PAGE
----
Just a normal day in Hobart I'd say, but with more sunshine...

7 comments:

Baino said...

I remember walking home from school in the snow and making slides on the footpath and having to salt them before coming in for tea so that some old person wouldn't fall base over apex if they stepped on them! Cold is relative isn't it? I'm sitting here freezing my fingers off whilst the sun shines and it's about 17 degrees! What is it about people dressing up in Hobart before accosting the unsuspecting with leafalets? Most weird.

Miles McClagan said...

A lot of people tell me a 30 degree day in Hobart is warmer than a 30 degree day on the Gold coast - or something....the leaflet people are definitely weird and growing in strength...I don't know what The Joker was doling out, but I was scared...

Kath Lockett said...

I remember our school bus getting thudded with snowballs when we lived in Aberdeen in 1981. And you're right: insulting is flirting in Scotland.

Best line - "being eyed off by a netballer". There's a novel in that!

Young Ned of the Hill said...

Femmes watch -it was probably Brian Ritchie (big bass dude), he lives in Tassie these days.

I've never walked home from school in the snow.

Patricia said...

Very interesting to read your words, it is cold here but not as cold...whereas it is supposed to be Spring the last few days feel like Fall. We planted the garden anyway.

I have a group of friends who take camping and road trips together and their kids call them the Violet Femmes! for when I grow old I will wear purple reference.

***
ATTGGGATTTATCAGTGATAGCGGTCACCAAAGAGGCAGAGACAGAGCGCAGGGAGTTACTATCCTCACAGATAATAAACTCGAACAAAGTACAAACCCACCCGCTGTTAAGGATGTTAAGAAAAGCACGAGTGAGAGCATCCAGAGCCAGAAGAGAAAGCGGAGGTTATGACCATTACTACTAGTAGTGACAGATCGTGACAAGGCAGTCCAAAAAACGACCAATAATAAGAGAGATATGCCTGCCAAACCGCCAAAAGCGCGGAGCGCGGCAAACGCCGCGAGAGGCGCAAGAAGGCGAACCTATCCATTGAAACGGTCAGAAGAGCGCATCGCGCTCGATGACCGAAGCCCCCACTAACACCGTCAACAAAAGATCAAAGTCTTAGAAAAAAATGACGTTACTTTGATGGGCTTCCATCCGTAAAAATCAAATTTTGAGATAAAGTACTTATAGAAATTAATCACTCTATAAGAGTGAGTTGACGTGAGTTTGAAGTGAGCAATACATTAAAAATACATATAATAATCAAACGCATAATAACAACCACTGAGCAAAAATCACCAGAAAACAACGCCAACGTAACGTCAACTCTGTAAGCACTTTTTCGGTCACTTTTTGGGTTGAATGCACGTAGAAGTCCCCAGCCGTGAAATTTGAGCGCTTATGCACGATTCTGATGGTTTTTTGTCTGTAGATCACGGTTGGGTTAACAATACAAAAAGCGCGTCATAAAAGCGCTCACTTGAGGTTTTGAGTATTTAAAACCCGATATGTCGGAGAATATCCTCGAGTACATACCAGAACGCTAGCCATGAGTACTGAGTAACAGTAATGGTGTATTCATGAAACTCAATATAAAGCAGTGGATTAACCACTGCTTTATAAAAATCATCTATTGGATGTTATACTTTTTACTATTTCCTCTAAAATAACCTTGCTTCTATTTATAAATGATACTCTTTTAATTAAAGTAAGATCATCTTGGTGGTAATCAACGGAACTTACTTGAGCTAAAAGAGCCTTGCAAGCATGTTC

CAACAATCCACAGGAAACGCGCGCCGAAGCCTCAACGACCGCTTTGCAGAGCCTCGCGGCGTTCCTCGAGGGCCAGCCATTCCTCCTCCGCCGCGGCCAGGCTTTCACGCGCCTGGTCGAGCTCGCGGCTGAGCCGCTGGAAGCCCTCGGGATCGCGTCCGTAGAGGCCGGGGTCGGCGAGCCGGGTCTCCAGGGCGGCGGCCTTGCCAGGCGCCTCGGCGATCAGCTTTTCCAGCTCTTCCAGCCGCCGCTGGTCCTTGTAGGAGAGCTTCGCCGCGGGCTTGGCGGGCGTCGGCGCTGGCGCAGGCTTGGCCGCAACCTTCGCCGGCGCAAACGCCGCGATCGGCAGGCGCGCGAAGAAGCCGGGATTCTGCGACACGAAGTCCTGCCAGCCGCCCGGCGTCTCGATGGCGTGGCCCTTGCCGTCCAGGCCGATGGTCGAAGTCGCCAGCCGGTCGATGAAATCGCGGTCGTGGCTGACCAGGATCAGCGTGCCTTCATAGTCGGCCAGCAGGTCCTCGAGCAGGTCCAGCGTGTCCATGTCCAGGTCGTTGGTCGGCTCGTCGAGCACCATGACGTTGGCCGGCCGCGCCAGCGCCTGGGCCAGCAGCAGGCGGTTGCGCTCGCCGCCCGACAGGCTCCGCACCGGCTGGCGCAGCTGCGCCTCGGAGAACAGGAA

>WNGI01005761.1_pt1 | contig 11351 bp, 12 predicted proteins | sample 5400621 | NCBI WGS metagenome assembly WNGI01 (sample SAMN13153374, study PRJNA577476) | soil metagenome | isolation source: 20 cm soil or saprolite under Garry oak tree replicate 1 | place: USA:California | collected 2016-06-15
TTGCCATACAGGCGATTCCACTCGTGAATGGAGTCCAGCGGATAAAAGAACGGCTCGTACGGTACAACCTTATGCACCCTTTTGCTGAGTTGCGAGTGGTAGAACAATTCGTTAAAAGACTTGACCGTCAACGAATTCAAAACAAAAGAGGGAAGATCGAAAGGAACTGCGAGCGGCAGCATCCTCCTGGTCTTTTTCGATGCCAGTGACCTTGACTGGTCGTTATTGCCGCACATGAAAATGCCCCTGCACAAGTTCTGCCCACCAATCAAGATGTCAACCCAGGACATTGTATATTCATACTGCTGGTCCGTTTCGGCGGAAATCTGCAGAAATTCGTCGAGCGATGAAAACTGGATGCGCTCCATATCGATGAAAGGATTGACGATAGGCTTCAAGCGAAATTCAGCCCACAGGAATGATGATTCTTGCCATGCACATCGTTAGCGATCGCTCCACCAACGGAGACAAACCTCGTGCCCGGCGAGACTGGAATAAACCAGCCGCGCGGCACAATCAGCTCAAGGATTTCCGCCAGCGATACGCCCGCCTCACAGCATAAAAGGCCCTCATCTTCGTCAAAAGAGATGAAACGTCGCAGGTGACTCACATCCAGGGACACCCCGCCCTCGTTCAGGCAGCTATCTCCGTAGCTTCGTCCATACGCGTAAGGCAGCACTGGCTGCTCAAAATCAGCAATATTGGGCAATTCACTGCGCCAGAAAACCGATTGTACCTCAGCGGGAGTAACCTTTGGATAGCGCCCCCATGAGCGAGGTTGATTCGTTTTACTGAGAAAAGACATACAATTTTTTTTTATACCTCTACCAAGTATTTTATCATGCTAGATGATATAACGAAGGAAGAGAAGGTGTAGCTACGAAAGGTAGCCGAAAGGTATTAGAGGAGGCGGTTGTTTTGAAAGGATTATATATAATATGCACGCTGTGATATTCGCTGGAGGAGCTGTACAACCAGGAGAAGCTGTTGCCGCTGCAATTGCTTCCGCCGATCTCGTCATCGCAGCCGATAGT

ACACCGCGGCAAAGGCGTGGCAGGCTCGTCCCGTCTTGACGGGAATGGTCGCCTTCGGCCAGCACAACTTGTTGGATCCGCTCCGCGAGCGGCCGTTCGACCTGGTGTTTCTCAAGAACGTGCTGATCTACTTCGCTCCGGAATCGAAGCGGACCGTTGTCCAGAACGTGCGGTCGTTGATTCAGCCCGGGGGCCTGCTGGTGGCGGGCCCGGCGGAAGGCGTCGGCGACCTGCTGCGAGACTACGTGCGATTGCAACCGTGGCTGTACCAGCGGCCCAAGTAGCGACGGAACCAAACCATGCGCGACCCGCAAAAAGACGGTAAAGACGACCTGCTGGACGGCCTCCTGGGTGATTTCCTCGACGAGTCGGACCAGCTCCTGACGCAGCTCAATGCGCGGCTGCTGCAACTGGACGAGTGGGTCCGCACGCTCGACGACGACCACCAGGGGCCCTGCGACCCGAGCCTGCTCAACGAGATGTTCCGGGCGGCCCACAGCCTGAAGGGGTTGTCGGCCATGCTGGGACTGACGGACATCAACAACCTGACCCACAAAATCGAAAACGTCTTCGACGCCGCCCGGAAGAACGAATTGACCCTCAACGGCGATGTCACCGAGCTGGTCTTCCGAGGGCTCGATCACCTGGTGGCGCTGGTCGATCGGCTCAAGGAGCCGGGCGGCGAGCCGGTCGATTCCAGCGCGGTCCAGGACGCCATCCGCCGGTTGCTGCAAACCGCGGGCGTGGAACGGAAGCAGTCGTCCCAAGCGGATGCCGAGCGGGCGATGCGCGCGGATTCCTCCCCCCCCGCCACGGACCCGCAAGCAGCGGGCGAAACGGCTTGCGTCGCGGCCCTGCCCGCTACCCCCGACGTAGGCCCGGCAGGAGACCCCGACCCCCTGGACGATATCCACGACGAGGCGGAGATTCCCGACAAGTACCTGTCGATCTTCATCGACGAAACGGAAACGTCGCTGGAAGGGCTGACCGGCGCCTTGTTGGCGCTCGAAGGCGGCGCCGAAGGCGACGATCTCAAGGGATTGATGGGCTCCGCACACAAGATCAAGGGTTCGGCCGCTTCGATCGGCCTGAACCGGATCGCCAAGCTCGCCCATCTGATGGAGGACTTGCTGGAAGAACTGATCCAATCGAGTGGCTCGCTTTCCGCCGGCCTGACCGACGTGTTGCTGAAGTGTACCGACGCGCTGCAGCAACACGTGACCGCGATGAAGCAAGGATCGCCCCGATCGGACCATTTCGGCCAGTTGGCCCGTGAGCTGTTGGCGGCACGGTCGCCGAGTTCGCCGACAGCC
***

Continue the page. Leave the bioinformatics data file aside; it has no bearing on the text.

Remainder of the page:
I am old, though sometimes still in school, I walk everywhere, but I have to really work at reading your post - this is good for me - I like your reference, tho miss sometimes the meaning. Very nice and a joy I look forward to. Thank you

sparsely kate said...

You've made me keep myself in check about being all chubby and crazy about swine flu. Thank you miles :) I do NOT want to be that lady.

Miles McClagan said...

My Mum (and this isn't an obvious joke unless it's said with a Scottish accent) once said a boy told her hair was auburn, as in "Aw burnt tae fuck"...I think he was proposing...a snowball throw was vital in the flirting process...

Thanks, I hope he comes and visits - Femmes watch is always good! He was sitting sipping coffee quite quietly, a sort of Machiato in the Sun if you will...

It takes work to write them, ha ha, but I'm happy to explain any kind of reference people don't get...I don't look good in purple though...orange, way better!

I refuse to get afraid about anything the Herald Sun tells me to be afraid of...except Gretel Killeen...